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Abstract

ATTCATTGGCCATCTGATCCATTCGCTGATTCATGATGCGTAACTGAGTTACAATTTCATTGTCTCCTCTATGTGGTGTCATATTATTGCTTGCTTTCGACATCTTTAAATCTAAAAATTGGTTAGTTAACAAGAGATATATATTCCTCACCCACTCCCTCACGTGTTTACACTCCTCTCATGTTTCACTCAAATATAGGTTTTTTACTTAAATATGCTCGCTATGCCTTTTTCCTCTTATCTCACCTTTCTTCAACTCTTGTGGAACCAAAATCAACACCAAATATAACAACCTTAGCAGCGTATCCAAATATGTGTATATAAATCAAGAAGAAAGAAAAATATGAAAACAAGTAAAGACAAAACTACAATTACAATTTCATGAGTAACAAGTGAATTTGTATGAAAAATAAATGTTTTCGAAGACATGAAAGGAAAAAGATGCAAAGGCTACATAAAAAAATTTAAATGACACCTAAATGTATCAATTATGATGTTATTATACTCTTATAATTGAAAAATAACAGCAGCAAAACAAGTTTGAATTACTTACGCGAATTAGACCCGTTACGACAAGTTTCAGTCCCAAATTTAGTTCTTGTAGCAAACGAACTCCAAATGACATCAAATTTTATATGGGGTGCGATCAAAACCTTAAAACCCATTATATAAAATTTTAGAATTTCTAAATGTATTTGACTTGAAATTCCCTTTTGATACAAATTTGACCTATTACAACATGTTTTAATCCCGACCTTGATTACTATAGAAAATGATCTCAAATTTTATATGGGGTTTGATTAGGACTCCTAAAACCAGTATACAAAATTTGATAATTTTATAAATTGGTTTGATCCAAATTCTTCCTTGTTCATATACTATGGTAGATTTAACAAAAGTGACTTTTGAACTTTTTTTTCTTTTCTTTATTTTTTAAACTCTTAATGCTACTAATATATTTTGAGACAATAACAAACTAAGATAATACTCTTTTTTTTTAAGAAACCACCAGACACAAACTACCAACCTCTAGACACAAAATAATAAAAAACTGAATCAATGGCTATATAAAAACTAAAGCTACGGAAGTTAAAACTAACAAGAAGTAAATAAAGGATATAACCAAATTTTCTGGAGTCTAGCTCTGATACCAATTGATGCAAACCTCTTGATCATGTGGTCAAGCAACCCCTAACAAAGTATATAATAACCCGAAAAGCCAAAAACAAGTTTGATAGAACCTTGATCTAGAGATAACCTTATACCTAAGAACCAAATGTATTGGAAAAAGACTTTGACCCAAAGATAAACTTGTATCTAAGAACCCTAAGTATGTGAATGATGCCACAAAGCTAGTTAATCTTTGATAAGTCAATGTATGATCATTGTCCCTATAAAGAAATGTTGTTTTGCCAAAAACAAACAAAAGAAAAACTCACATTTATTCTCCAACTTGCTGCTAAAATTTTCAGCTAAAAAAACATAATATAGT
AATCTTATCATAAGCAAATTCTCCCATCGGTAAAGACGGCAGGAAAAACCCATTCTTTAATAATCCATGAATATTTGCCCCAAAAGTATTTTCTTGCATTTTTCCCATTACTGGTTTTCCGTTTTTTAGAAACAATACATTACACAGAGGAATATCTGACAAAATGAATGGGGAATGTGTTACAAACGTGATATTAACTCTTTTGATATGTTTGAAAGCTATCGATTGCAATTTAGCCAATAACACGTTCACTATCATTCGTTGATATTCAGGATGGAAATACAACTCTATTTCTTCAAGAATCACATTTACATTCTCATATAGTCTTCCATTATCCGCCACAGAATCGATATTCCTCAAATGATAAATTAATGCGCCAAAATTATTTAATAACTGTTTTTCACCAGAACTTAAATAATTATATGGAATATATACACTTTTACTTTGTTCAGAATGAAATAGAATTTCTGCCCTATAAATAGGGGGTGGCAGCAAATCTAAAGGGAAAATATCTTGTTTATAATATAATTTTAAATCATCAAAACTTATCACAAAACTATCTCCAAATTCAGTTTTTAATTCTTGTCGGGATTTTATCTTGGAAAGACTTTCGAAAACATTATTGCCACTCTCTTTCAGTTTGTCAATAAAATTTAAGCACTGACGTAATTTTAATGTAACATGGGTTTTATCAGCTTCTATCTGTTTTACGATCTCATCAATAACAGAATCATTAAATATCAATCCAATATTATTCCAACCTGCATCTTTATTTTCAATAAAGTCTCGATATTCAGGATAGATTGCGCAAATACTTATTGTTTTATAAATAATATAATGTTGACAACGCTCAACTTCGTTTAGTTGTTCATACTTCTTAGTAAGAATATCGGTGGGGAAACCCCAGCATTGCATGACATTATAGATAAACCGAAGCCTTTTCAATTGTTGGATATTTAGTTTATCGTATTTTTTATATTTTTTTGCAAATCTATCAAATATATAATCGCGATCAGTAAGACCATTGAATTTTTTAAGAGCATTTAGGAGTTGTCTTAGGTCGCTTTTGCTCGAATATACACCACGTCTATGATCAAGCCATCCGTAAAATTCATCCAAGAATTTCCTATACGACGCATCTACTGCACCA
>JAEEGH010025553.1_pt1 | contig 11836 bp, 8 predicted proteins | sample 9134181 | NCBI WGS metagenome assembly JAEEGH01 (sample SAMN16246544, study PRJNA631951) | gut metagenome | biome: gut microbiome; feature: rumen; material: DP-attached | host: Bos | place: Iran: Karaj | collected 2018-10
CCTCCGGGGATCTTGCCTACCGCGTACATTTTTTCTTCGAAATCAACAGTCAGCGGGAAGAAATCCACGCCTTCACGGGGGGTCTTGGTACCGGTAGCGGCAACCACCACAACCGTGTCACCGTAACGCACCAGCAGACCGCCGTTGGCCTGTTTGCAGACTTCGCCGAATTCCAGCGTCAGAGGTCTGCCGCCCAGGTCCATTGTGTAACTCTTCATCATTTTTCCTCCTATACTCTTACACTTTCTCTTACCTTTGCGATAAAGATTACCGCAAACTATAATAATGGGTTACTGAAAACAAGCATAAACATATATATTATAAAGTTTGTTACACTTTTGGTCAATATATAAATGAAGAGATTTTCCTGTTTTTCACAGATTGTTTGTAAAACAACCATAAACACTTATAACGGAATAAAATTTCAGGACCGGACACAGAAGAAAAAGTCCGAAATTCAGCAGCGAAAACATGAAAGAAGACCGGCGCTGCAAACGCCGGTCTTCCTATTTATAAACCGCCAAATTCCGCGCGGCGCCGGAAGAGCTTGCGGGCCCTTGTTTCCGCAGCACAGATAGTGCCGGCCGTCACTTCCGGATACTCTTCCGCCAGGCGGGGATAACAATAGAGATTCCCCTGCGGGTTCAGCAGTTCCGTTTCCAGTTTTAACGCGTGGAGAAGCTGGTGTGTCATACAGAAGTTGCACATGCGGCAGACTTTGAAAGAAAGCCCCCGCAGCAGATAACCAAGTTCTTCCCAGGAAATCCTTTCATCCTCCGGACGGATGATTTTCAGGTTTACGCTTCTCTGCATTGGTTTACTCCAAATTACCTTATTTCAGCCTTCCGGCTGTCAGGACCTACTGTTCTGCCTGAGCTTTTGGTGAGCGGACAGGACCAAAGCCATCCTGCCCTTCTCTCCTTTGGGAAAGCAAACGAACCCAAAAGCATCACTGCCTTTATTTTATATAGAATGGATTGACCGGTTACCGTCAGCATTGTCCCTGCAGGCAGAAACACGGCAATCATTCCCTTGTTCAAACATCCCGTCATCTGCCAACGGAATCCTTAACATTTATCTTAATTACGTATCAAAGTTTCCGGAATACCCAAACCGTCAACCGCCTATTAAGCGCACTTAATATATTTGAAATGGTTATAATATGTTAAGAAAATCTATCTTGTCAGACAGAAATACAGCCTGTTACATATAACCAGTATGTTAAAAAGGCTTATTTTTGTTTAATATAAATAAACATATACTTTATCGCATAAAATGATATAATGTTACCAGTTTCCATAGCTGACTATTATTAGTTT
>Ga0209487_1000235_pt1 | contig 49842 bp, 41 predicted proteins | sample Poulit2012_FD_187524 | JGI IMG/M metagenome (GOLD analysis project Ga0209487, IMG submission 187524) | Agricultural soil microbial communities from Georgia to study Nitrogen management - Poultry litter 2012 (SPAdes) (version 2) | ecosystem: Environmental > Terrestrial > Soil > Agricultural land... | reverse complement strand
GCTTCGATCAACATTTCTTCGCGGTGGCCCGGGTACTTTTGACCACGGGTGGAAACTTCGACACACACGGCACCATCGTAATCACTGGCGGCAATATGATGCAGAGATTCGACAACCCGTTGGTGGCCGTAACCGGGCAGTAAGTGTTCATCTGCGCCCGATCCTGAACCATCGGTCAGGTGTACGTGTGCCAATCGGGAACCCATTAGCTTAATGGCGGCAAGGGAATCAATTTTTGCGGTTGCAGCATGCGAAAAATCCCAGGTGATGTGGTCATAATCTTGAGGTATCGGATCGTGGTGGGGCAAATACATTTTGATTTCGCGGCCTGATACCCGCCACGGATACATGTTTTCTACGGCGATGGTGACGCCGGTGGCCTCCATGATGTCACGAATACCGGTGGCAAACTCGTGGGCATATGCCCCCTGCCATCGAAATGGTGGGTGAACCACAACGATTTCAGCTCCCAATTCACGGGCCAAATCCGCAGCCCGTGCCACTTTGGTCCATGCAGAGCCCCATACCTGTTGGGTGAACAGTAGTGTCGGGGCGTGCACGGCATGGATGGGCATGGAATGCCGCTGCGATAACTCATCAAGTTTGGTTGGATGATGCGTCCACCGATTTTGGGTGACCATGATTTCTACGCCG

Epidemiologic observations show a higher frequency of hepatitis B virus (HBV) serologic markers in chronic alcoholics compared with the general population. This may be the result of an increased susceptibility of alcoholics to infection and/or to an ethanol-mediated stimulation of HBV gene expression and replication. To test the latter hypothesis, HBV transgenic SCID mice, which support consistent levels of virus replication, were fed with a standard Lieber-DiCarli or isocaloric diet for 5 weeks. In ethanol-fed mice, the levels of hepatitis B surface antigen (HBsAg) and viral DNA in serum increased by up to 7-fold compared with mice fed the control diet. Ethanol-treated mice also had elevated HBV-RNA levels, and increased expression of surface, core, and X antigens in the liver, especially in the pericentral regions. None of these changes were observed in transgenic mice fed isocaloric diets. Thus, chronic alcohol consumption alters the patterns of HBV gene expression and replication in the serum and liver of HBV transgenic SCID mice, and may provide a partial explanation for the increased frequency of HBV markers among alcoholics.